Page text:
Possible impact of fin-fish aquaculture on human health
Some submitters expressed concerns about the possible impact of the fin-fish
industry on human health. These concerns can be grouped into two general
issues: first, the direct impact of farming operations on residents of nearby
communities; and secondly, the possible impact on human health through the
consumption of farmed fish.
Impact on nearby communities
The committee received a number of submissions from local residents in
the Huon Estuary and the D'Entrecasteaux Channel areas. Residents pointed to
aquaculture activities which, they stated, affected their physical and psychological
health and wellbeing. Of particular concern to submitters were night-time
disturbances from bright lights used on leases, noise and vibration associated
with boat movements and disturbances from trucks on shore.
Submitters stated that noise arises from a variety of activities on fish
farming leases including:
the operation of special purpose vessels and equipment associated
with fish farms;
barges, service boats, feed supply and support vessels and tugs
moving between leases trucks entering and leaving shore based facilities;
venturation, a process of raising dissolved oxygen (DO) levels in
the water for fish health management purposes during the warmer summer months,
potentially 24 hours per day;
air lift, the process of recovering fish from the pens using
compressed air lift systems, which is commonly used during emergencies where
large numbers of mortalities occur that need to be removed from pens quickly;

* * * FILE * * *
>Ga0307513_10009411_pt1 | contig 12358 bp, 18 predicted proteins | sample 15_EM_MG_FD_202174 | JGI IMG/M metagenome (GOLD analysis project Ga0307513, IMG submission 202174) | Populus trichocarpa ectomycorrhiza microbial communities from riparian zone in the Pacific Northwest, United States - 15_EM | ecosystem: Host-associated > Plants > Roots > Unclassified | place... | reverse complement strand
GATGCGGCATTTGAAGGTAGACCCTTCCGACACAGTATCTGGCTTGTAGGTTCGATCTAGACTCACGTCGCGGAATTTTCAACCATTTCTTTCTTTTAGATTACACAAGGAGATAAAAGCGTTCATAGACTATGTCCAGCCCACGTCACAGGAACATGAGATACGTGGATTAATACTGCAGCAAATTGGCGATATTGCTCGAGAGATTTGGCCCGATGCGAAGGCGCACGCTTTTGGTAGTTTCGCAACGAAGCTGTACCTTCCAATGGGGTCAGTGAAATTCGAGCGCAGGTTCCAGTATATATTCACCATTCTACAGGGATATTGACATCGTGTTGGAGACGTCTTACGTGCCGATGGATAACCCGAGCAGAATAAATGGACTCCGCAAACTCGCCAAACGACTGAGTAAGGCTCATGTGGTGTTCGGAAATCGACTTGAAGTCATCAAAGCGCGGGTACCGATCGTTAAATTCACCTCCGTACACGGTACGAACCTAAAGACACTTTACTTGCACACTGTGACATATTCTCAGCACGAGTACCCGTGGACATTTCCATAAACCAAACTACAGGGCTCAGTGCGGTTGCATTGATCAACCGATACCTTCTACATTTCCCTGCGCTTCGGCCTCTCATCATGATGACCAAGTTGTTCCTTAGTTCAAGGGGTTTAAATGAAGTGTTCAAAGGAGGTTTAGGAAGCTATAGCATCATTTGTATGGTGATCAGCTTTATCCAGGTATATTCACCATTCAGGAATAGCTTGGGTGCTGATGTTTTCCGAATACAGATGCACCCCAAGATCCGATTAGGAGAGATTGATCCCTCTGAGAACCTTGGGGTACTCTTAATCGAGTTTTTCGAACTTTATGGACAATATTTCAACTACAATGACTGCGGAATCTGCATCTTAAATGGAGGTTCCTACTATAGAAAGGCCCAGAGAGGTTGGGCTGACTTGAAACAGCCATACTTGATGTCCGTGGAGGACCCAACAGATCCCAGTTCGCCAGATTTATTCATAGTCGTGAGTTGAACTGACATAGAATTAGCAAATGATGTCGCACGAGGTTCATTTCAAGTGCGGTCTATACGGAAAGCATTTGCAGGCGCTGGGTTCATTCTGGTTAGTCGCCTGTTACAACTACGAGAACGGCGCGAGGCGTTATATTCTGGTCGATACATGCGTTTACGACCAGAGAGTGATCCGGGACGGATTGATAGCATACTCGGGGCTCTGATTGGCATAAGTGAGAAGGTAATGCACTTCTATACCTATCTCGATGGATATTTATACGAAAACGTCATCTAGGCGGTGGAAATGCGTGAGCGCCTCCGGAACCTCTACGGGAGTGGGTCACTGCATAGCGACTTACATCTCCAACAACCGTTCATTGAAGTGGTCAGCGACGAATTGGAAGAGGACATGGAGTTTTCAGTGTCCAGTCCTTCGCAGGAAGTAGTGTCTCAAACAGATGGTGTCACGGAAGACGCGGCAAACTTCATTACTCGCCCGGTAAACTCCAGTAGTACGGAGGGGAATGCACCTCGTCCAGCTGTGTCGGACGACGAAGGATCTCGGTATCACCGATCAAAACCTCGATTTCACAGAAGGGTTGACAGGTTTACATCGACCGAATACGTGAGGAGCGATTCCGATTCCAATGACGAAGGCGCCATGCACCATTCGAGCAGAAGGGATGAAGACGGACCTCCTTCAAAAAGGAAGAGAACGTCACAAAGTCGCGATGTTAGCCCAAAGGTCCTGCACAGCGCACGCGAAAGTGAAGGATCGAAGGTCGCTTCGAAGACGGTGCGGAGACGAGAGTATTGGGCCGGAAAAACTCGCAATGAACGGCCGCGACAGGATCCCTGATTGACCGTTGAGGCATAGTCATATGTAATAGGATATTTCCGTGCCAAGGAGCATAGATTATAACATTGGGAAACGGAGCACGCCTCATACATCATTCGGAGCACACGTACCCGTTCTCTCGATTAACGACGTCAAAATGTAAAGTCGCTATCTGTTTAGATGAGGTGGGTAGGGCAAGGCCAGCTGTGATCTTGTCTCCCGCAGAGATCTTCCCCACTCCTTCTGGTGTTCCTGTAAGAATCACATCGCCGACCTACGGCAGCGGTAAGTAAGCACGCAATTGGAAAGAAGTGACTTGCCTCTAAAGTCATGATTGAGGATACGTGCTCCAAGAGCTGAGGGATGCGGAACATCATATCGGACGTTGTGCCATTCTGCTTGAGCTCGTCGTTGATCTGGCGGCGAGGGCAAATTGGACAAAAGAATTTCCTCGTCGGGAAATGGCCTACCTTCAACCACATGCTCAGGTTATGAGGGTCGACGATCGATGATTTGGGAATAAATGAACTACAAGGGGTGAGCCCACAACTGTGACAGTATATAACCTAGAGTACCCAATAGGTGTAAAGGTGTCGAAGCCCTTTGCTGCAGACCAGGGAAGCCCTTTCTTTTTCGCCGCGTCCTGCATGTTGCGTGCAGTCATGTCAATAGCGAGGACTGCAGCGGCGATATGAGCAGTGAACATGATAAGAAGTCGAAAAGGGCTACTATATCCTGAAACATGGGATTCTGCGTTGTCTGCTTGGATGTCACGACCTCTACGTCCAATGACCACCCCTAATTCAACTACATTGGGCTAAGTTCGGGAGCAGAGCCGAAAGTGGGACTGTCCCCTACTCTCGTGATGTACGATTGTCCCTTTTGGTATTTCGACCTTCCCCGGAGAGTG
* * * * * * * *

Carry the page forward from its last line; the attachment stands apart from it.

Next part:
fish feeding where pellets from the feed barge are blown by a
compressor along high density polyethylene (HDPE) pipes that run to individual
pen lighting powered by generators on the farm barge located
within the lease, which may be required to operate 24 hours per day depending
on environmental conditions; and
shore facilities and marine traffic associated with leases.
Light pollution arises from lighting of farming structures, including
fish pens, and boats.
The Marine Farming Planning Act 1995 requires a person preparing
a marine farming development plan (MFDP) to identify management controls that
contain any measure necessary to satisfactorily manage and mitigate the
negative effects of the proposal. Management controls may include provisions
relating to the restrictions on noise, light or presence in a marine farming
Submitters also pointed to the Huon River and Port Esperance MFDP, which states
3.9.2 Lessees are to ensure that light generated from marine
farming operations does not create a nuisance to the general community...
3.12.2 Lessees must comply with guidelines on noise emissions
made pursuant to the Environmental Management and Pollution Control Act 1994
for marine farming operations.
However, it was argued by some local residents that these conditions
have been ignored; indeed, light and noise from farming operations continue to
increase. One submitter from the Huon Estuary stated that the light 'has never
been as offensive or obtrusive as it is currently'.
Other residents commented on the light and noise from aquaculture operations:
Ten years ago we bought a magnificent block of land with
outstanding views and built a home. We looked across Port Esperance with
guaranteed peace and privacy day and night. We were attracted by the 'clean,
green image' of this area and impressed with the health benefits and serenity
of our land.
We now have lights right though our home at all hours of the
night and have had to cover windows to avoid being woken by an ever increasing
battery of colour and brilliance. One of our outlooks is across to Bruny Island
and up the Channel and this is currently under attack. There will be the cost
of more window coverings and a more commercial and ugly landscape developed.
We suffer sleep deprivation. We understand the loss of amenity
will affect the sale of our property yet, we were here first. No-one wants to
listen, least of all Tassal or Huon Aquaculture.
There is a continual expansion of water traffic with larger,
noisier vessels spoiling the tranquillity and creating sailing hazards across